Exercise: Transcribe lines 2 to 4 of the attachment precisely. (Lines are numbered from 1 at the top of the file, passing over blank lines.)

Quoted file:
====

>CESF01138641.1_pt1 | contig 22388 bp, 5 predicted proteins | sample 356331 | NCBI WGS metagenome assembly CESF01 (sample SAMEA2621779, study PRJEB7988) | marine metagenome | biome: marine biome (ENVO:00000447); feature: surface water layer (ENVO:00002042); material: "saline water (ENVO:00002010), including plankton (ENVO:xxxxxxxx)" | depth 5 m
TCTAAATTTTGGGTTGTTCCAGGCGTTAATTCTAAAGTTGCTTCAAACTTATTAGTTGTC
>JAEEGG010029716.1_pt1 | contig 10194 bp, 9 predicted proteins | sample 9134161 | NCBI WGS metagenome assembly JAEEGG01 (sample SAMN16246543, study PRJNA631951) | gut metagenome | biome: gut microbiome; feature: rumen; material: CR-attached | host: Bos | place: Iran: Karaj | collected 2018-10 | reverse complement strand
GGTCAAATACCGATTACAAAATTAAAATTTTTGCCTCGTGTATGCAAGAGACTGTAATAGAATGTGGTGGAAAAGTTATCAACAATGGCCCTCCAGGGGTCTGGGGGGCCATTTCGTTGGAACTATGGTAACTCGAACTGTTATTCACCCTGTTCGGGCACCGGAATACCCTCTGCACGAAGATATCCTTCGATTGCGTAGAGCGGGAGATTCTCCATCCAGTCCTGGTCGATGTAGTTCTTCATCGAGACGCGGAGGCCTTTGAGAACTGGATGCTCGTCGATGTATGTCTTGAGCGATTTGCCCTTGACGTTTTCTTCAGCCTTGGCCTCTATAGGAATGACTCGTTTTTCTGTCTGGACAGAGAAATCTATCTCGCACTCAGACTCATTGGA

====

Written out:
TCTAAATTTTGGGTTGTTCCAGGCGTTAATTCTAAAGTTGCTTCAAACTTATTAGTTGTC
>JAEEGG010029716.1_pt1 | contig 10194 bp, 9 predicted proteins | sample 9134161 | NCBI WGS metagenome assembly JAEEGG01 (sample SAMN16246543, study PRJNA631951) | gut metagenome | biome: gut microbiome; feature: rumen; material: CR-attached | host: Bos | place: Iran: Karaj | collected 2018-10 | reverse complement strand
GGTCAAATACCGATTACAAAATTAAAATTTTTGCCTCGTGTATGCAAGAGACTGTAATAGAATGTGGTGGAAAAGTTATCAACAATGGCCCTCCAGGGGTCTGGGGGGCCATTTCGTTGGAACTATGGTAACTCGAACTGTTATTCACCCTGTTCGGGCACCGGAATACCCTCTGCACGAAGATATCCTTCGATTGCGTAGAGCGGGAGATTCTCCATCCAGTCCTGGTCGATGTAGTTCTTCATCGAGACGCGGAGGCCTTTGAGAACTGGATGCTCGTCGATGTATGTCTTGAGCGATTTGCCCTTGACGTTTTCTTCAGCCTTGGCCTCTATAGGAATGACTCGTTTTTCTGTCTGGACAGAGAAATCTATCTCGCACTCAGACTCATTGGA